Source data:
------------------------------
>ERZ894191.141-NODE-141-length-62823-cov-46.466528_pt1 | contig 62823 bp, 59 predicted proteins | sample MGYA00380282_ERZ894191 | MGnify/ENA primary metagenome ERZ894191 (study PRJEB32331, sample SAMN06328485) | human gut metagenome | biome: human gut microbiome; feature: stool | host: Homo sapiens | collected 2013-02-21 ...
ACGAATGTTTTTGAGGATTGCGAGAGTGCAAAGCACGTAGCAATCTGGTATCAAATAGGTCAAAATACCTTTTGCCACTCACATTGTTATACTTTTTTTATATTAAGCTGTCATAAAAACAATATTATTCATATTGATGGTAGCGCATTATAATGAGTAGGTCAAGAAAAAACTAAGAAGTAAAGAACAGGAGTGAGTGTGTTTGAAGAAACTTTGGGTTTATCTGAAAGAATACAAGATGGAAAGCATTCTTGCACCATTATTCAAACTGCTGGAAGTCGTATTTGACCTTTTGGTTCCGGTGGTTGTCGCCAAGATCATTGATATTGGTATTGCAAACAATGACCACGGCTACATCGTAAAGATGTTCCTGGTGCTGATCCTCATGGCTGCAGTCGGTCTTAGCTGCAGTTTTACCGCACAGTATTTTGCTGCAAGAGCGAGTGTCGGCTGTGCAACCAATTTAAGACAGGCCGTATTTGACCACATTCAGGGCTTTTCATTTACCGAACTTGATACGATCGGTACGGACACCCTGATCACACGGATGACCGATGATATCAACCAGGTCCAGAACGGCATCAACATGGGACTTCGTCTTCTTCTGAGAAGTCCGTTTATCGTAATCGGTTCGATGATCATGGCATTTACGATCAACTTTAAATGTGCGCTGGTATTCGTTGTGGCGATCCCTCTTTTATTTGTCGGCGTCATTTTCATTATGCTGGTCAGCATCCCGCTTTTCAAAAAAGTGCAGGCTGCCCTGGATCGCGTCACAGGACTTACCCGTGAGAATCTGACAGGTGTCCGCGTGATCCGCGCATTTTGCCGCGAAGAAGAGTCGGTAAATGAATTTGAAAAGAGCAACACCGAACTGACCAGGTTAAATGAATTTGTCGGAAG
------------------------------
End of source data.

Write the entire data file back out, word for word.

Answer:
>ERZ894191.141-NODE-141-length-62823-cov-46.466528_pt1 | contig 62823 bp, 59 predicted proteins | sample MGYA00380282_ERZ894191 | MGnify/ENA primary metagenome ERZ894191 (study PRJEB32331, sample SAMN06328485) | human gut metagenome | biome: human gut microbiome; feature: stool | host: Homo sapiens | collected 2013-02-21 ...
ACGAATGTTTTTGAGGATTGCGAGAGTGCAAAGCACGTAGCAATCTGGTATCAAATAGGTCAAAATACCTTTTGCCACTCACATTGTTATACTTTTTTTATATTAAGCTGTCATAAAAACAATATTATTCATATTGATGGTAGCGCATTATAATGAGTAGGTCAAGAAAAAACTAAGAAGTAAAGAACAGGAGTGAGTGTGTTTGAAGAAACTTTGGGTTTATCTGAAAGAATACAAGATGGAAAGCATTCTTGCACCATTATTCAAACTGCTGGAAGTCGTATTTGACCTTTTGGTTCCGGTGGTTGTCGCCAAGATCATTGATATTGGTATTGCAAACAATGACCACGGCTACATCGTAAAGATGTTCCTGGTGCTGATCCTCATGGCTGCAGTCGGTCTTAGCTGCAGTTTTACCGCACAGTATTTTGCTGCAAGAGCGAGTGTCGGCTGTGCAACCAATTTAAGACAGGCCGTATTTGACCACATTCAGGGCTTTTCATTTACCGAACTTGATACGATCGGTACGGACACCCTGATCACACGGATGACCGATGATATCAACCAGGTCCAGAACGGCATCAACATGGGACTTCGTCTTCTTCTGAGAAGTCCGTTTATCGTAATCGGTTCGATGATCATGGCATTTACGATCAACTTTAAATGTGCGCTGGTATTCGTTGTGGCGATCCCTCTTTTATTTGTCGGCGTCATTTTCATTATGCTGGTCAGCATCCCGCTTTTCAAAAAAGTGCAGGCTGCCCTGGATCGCGTCACAGGACTTACCCGTGAGAATCTGACAGGTGTCCGCGTGATCCGCGCATTTTGCCGCGAAGAAGAGTCGGTAAATGAATTTGAAAAGAGCAACACCGAACTGACCAGGTTAAATGAATTTGTCGGAAG